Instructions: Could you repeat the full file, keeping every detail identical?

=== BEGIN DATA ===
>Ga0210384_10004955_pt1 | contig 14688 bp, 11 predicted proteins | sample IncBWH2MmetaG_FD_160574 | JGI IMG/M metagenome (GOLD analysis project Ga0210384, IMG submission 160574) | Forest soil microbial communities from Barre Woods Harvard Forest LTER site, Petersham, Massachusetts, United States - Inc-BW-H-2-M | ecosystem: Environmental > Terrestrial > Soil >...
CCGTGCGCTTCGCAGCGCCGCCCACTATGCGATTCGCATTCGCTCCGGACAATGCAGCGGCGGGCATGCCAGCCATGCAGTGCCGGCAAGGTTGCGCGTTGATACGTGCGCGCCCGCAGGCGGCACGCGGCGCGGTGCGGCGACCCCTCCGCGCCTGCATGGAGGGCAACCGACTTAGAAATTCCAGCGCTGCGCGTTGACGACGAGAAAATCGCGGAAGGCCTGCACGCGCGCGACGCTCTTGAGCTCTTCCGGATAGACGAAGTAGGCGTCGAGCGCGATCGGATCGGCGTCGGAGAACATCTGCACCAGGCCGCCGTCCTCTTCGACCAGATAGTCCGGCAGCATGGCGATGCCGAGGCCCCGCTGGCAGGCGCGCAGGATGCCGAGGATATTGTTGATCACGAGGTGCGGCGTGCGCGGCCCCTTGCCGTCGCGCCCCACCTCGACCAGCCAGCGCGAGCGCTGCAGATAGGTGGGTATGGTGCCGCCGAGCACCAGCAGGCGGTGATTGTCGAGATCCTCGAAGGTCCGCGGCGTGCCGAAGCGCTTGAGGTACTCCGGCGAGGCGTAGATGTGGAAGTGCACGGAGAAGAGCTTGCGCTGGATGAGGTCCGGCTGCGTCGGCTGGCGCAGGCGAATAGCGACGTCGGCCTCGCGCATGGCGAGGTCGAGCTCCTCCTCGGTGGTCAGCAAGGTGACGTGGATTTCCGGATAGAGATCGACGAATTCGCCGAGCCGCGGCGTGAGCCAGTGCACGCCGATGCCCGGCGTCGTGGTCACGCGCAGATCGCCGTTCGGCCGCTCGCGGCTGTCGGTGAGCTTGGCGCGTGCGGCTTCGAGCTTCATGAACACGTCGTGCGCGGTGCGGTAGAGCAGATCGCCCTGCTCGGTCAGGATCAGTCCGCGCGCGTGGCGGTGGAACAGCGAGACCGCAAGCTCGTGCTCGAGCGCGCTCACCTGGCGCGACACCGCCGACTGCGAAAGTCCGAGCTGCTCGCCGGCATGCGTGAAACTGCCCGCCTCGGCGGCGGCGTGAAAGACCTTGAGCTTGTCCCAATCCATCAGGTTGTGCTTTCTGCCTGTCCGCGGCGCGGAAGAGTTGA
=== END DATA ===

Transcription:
>Ga0210384_10004955_pt1 | contig 14688 bp, 11 predicted proteins | sample IncBWH2MmetaG_FD_160574 | JGI IMG/M metagenome (GOLD analysis project Ga0210384, IMG submission 160574) | Forest soil microbial communities from Barre Woods Harvard Forest LTER site, Petersham, Massachusetts, United States - Inc-BW-H-2-M | ecosystem: Environmental > Terrestrial > Soil >...
CCGTGCGCTTCGCAGCGCCGCCCACTATGCGATTCGCATTCGCTCCGGACAATGCAGCGGCGGGCATGCCAGCCATGCAGTGCCGGCAAGGTTGCGCGTTGATACGTGCGCGCCCGCAGGCGGCACGCGGCGCGGTGCGGCGACCCCTCCGCGCCTGCATGGAGGGCAACCGACTTAGAAATTCCAGCGCTGCGCGTTGACGACGAGAAAATCGCGGAAGGCCTGCACGCGCGCGACGCTCTTGAGCTCTTCCGGATAGACGAAGTAGGCGTCGAGCGCGATCGGATCGGCGTCGGAGAACATCTGCACCAGGCCGCCGTCCTCTTCGACCAGATAGTCCGGCAGCATGGCGATGCCGAGGCCCCGCTGGCAGGCGCGCAGGATGCCGAGGATATTGTTGATCACGAGGTGCGGCGTGCGCGGCCCCTTGCCGTCGCGCCCCACCTCGACCAGCCAGCGCGAGCGCTGCAGATAGGTGGGTATGGTGCCGCCGAGCACCAGCAGGCGGTGATTGTCGAGATCCTCGAAGGTCCGCGGCGTGCCGAAGCGCTTGAGGTACTCCGGCGAGGCGTAGATGTGGAAGTGCACGGAGAAGAGCTTGCGCTGGATGAGGTCCGGCTGCGTCGGCTGGCGCAGGCGAATAGCGACGTCGGCCTCGCGCATGGCGAGGTCGAGCTCCTCCTCGGTGGTCAGCAAGGTGACGTGGATTTCCGGATAGAGATCGACGAATTCGCCGAGCCGCGGCGTGAGCCAGTGCACGCCGATGCCCGGCGTCGTGGTCACGCGCAGATCGCCGTTCGGCCGCTCGCGGCTGTCGGTGAGCTTGGCGCGTGCGGCTTCGAGCTTCATGAACACGTCGTGCGCGGTGCGGTAGAGCAGATCGCCCTGCTCGGTCAGGATCAGTCCGCGCGCGTGGCGGTGGAACAGCGAGACCGCAAGCTCGTGCTCGAGCGCGCTCACCTGGCGCGACACCGCCGACTGCGAAAGTCCGAGCTGCTCGCCGGCATGCGTGAAACTGCCCGCCTCGGCGGCGGCGTGAAAGACCTTGAGCTTGTCCCAATCCATCAGGTTGTGCTTTCTGCCTGTCCGCGGCGCGGAAGAGTTGA